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    ABSTRACT: Neurons are essential components of neural circuits and provide brain function organization. We previously reported that X irradiation induces apoptosis in immature neurons. To the best of our knowledge, there have been few reports investigating the effects of X irradiation on mature neurons. We analyzed the effects of X irradiation on the morphology, density and cytoskeletal proteins in dendritic spines on mature neurons. We prepared developing hippocampal neurons from 18 days embryo by using Banker's method. Neurons at 21 days in vitro were X irradiated at several doses and were immediately fixed. To evaluate the dendritic spine morphology and density, the neurons were transfected with a reporter plasmid for enhanced green fluorescent protein (GFP). Changes in the dendritic spines as a result of X irradiation were evaluated using electron microscopy. To analyze the cytoskeletal proteins within the dendritic spines, we performed immunocytochemistry to detect filamentous actin (F-actin), drebrin and PSD-95. X irradiation immediately changed the dendritic spine morphology, and the irradiated spines were significantly thinner and longer than the nonirradiated spines. X irradiation decreased the dendritic spine density in a dose-dependent manner. Electron microscopy confirmed these changes of dendritic spines by X irradiation. Immunohistochemical studies showed that X irradiation decreased the accumulation of drebrin and F-actin, but not PSD-95, within the dendritic spines. These results suggest that X irradiation immediately decreases the dendritic spine density and changes the morphology of mature neurons by reducing the abundance of cytoskeletal proteins. The abnormal dendritic spines may be associated with acute adverse effects after X irradiation in a clinical setting, although further investigations are warranted to validate these findings.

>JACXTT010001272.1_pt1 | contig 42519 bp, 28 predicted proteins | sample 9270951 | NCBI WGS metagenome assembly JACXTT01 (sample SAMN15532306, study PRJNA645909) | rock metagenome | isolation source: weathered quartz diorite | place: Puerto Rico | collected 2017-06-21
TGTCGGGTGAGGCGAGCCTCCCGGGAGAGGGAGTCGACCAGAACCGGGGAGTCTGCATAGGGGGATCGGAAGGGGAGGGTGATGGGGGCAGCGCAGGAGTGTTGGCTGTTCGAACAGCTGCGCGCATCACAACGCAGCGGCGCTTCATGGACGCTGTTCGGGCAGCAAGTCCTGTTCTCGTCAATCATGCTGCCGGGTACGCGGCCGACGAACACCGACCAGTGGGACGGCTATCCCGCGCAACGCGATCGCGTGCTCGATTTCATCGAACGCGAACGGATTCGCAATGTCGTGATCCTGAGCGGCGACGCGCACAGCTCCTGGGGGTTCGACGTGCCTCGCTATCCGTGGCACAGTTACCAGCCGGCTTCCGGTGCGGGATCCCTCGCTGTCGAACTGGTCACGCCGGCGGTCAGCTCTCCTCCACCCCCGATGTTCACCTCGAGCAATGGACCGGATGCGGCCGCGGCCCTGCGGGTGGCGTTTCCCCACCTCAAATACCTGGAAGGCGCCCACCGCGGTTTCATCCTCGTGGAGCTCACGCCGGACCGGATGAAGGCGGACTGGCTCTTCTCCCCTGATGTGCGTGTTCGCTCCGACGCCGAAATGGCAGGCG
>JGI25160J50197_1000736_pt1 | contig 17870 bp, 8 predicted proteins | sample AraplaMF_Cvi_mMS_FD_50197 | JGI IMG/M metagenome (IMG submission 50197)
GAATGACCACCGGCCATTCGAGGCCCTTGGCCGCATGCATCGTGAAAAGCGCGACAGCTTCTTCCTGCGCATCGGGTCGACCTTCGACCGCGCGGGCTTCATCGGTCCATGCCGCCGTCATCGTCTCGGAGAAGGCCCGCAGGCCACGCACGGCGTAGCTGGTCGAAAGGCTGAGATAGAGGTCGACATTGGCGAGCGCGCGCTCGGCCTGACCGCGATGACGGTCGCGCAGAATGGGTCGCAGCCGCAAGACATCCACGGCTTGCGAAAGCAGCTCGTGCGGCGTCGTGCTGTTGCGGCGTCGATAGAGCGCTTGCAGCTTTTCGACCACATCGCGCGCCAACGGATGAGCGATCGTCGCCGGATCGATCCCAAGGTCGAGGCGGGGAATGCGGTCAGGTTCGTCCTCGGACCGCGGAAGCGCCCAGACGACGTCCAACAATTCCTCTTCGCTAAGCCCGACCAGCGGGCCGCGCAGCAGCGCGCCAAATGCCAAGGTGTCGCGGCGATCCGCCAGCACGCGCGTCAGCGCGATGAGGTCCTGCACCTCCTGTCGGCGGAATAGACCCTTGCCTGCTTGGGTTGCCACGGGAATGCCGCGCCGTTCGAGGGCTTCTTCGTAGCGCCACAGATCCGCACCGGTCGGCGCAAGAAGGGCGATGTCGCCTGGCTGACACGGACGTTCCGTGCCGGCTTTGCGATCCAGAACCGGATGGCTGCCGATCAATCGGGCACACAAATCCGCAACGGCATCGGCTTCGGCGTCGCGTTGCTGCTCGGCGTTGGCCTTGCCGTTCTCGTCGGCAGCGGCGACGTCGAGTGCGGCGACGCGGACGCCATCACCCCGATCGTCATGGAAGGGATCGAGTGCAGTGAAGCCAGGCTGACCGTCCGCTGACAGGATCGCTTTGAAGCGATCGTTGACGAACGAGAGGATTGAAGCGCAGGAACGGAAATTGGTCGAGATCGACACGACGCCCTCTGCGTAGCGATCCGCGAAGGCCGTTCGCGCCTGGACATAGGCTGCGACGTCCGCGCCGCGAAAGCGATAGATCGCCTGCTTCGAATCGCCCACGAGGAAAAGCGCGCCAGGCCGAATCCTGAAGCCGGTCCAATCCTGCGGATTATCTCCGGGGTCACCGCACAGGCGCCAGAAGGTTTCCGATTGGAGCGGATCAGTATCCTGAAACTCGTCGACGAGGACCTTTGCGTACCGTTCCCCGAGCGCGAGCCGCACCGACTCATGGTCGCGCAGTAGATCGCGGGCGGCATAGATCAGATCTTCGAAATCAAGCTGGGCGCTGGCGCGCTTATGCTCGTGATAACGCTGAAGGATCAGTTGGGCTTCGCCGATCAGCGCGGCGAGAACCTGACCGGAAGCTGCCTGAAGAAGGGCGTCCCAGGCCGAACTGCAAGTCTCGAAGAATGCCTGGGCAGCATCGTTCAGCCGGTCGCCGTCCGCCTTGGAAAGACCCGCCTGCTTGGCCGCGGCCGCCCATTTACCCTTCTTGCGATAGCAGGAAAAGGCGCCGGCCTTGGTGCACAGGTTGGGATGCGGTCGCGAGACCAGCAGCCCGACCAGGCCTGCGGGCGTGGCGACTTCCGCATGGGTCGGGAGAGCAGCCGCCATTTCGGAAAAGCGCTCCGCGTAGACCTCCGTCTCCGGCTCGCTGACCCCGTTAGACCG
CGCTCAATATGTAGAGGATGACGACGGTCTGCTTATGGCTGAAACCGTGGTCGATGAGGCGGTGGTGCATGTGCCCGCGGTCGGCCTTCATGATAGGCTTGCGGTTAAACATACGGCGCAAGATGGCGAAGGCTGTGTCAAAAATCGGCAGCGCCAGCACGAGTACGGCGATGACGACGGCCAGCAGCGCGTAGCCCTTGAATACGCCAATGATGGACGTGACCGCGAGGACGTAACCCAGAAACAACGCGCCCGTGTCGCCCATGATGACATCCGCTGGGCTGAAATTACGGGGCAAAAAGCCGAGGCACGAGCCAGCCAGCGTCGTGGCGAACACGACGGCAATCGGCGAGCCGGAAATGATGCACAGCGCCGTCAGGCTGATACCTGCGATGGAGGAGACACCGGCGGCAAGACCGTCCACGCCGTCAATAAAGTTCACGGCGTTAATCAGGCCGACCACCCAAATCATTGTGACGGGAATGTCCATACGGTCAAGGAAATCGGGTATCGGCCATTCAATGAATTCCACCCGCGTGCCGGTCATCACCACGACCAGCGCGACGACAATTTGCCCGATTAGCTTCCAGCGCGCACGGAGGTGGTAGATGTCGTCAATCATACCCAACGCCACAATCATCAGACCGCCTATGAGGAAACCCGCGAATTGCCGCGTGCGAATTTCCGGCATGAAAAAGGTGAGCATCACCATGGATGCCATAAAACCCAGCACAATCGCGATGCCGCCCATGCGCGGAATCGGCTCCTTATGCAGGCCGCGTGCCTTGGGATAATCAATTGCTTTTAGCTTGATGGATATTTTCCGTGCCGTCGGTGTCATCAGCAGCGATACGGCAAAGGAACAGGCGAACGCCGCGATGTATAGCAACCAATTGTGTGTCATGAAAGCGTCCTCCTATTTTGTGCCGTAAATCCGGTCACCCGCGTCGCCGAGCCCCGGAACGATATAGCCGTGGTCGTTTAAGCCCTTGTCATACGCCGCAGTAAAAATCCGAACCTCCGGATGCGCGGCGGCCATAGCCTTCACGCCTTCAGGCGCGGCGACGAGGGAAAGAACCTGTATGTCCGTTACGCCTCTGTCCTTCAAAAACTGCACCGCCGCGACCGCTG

Radiation Research 04/2013; · 2.70 Impact Factor